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AVON AND SOMERSET: Officer drove without licence

AVON AND SOMERSET: Officer drove without licence

Image: Stephen Sumner

A former constable who put others at risk when she drove alone for weeks without a licence or insurance will never serve in the police again. 

Shannon Carnell lied to her bosses about passing her driving test and claimed a friend was driving her from south Bristol to Keynsham before a colleague took her the rest of the way Shepton Mallet station.

She would have been sacked if she had not resigned days before the misconduct hearing on October 4, only a year after she joined Avon and Somerset Police.

Miss Carnell was caught out in February after her colleague, PC Lloyd Whitcombe, became suspicious as the friend who was supposedly dropping her off was available at any time of the day or night.

He reported his concerns and acting inspector Anthony Watson sent crews to the rendezvous point who found Miss Carnell’s car parked there.

PC Whitcombe said he knew how difficult it was being unable to drive in a rural area so he would have gladly added time to his journey to help Miss Carnell.

He said he was left feeling annoyed and guilty that he did not act on his gut feeling sooner.

Representing the force, Clare Hennessy said: “Miss Carnell accepts that she told acting inspector Watson a friend drove her to the pickup point and accepts she knew that was untrue and the purpose was to avoid detection.

“She said she felt like a deer in the headlights. She was trying to convey that she was panicked and anxious.

“Once she started to drive it became harder to disclose her wrongdoing. She said if the public knew it would have a really bad effect.”

She said the former officer was “forever tarnished” by the dishonesty.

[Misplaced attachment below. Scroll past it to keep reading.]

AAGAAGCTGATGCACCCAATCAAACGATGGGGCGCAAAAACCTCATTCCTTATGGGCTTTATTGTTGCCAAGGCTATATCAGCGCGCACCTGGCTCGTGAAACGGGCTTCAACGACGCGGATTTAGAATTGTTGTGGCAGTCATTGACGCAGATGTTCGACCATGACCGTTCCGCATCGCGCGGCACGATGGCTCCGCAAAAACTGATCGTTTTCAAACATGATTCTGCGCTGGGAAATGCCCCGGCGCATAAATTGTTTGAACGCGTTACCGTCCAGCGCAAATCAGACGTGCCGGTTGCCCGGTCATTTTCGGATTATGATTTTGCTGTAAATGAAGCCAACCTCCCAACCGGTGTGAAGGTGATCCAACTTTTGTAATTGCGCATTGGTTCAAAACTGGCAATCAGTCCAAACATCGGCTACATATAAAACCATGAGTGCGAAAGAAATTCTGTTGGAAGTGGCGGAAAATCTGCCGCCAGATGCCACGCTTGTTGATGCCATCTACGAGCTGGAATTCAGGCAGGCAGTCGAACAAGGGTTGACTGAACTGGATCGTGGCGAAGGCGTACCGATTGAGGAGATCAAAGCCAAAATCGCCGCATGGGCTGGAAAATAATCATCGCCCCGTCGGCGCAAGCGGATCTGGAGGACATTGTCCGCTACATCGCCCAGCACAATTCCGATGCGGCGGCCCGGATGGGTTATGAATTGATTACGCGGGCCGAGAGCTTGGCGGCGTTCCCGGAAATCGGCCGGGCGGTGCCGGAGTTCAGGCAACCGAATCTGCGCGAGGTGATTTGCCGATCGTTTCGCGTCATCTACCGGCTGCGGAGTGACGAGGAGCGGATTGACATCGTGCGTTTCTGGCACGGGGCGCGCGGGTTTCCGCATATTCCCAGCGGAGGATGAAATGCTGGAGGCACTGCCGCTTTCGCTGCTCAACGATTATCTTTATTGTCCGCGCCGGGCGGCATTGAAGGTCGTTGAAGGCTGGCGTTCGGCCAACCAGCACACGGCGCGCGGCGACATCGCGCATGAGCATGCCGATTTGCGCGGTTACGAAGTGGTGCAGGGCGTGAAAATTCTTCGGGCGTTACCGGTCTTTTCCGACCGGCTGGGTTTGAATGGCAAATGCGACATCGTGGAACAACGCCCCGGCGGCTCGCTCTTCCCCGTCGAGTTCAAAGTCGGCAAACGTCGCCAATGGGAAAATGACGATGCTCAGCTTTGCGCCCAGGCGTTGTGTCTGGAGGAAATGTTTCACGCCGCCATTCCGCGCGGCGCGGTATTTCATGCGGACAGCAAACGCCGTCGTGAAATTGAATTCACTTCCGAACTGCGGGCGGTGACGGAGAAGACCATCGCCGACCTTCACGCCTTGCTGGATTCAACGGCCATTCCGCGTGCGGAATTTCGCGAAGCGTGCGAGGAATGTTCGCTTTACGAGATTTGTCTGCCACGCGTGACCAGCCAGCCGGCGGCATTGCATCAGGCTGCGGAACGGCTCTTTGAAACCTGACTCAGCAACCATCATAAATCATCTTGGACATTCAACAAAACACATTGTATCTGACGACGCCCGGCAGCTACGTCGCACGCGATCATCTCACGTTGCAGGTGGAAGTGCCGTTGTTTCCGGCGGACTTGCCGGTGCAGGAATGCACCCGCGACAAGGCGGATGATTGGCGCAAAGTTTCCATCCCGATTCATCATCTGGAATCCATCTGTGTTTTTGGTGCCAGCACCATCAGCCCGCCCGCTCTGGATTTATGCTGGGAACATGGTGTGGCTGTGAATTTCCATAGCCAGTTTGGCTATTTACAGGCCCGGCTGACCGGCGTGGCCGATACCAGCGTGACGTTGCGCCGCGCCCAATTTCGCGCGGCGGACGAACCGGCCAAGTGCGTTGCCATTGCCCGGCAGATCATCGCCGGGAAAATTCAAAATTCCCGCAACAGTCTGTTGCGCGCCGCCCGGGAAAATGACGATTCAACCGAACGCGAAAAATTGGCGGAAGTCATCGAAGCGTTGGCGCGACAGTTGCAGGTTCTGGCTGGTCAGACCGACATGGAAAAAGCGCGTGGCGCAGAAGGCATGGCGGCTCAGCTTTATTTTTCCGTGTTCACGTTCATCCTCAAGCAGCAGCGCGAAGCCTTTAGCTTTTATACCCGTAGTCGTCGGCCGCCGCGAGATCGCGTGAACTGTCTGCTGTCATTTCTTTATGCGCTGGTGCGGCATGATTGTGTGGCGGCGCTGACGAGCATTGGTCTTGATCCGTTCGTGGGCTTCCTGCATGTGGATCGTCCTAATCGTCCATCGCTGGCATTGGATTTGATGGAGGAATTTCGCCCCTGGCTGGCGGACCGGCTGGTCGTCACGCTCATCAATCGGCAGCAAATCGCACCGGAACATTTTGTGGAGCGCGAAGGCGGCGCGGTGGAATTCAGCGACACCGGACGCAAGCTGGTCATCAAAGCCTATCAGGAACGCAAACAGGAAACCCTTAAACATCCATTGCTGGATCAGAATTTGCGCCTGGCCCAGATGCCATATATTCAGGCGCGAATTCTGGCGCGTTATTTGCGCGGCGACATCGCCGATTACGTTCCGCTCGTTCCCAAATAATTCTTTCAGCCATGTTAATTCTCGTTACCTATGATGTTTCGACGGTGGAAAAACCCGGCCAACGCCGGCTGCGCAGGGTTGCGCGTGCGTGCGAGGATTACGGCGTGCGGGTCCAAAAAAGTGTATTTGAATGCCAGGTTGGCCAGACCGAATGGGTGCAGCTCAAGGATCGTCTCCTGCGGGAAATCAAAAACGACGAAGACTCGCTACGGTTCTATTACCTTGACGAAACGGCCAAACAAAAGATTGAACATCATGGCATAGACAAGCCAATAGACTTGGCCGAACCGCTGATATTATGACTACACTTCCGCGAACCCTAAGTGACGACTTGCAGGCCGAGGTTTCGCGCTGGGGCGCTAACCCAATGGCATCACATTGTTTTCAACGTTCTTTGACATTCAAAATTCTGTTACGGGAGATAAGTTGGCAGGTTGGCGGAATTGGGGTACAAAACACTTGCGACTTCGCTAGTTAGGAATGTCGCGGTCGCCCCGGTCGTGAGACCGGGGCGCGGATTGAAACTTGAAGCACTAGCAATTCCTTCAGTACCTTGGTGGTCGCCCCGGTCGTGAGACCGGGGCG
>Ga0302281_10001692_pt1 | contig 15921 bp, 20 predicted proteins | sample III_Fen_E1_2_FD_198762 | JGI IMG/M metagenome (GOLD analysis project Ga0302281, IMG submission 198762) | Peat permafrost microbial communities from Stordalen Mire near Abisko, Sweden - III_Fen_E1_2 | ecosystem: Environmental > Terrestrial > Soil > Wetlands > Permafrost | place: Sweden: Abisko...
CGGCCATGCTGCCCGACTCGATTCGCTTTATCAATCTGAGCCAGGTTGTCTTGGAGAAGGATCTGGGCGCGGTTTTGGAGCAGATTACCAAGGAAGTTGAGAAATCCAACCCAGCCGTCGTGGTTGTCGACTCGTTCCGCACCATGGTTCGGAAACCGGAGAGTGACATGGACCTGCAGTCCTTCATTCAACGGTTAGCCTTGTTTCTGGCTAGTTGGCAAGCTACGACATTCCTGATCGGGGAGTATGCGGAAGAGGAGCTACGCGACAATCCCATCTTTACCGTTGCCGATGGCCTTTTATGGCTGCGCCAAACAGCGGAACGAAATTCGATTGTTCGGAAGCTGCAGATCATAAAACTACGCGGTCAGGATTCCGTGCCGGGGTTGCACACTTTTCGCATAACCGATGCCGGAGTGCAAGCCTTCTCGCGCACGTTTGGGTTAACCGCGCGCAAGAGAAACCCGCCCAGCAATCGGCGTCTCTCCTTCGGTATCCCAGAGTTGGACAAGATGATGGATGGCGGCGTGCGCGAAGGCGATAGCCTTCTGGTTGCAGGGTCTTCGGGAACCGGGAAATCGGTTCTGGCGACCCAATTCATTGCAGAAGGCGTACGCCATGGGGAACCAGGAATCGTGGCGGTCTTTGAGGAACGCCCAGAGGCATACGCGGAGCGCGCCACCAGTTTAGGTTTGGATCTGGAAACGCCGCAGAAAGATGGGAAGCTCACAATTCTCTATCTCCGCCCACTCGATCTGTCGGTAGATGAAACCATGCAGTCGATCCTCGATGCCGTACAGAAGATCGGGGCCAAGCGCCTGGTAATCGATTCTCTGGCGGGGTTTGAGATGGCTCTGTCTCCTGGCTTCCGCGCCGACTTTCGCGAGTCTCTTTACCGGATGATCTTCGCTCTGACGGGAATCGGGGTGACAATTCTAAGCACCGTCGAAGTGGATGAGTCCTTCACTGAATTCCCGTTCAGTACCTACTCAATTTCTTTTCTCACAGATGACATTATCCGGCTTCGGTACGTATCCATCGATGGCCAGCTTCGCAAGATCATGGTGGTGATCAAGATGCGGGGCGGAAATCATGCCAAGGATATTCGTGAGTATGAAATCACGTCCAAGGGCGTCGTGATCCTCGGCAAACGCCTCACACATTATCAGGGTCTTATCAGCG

Miss Carnell was fined £100 and received three points on her licence after admitting the offence.

Presenting a finding of gross misconduct, panel chair Peter Cadman said: “This was repeated behaviour over a period of time.

“This officer drove uninsured, without L plates, unsupervised, deliberately and repeatedly. In driving she put the public at risk because she had actually failed her driving test.

“During this period she repeatedly lied to her colleagues. We praise PC Whitcombe for confronting this issue and note and understand how hurt and angry he felt.

“This sworn officer continued her lies when challenged formally when interviewed under caution. She made some admissions.

“We have had no hesitation in finding her conduct dishonest.

“Taking no further action is manifestly inadequate. Our decision is she would have been dismissed had she still been a serving officer.

“We further order that her name be placed on the barred list.”

Supt Jane Wigmore, the force’s head of professional standards, said in a statement after the hearing: “The public rightly expects officers and staff to act with honesty and integrity and follow the laws they have taken an oath to uphold.

“When standards of behaviour do not meet the high thresholds we expect, a thorough investigation will always be carried out by professional standards and whenever appropriate, misconduct proceedings will be instigated.

“In this case, our investigation resulted in a gross misconduct hearing held in public in front of a panel. This panel is always led by a legally qualified chair, who is independent from policing.”

Words:  Stephen Sumner, Local Democracy Reporter


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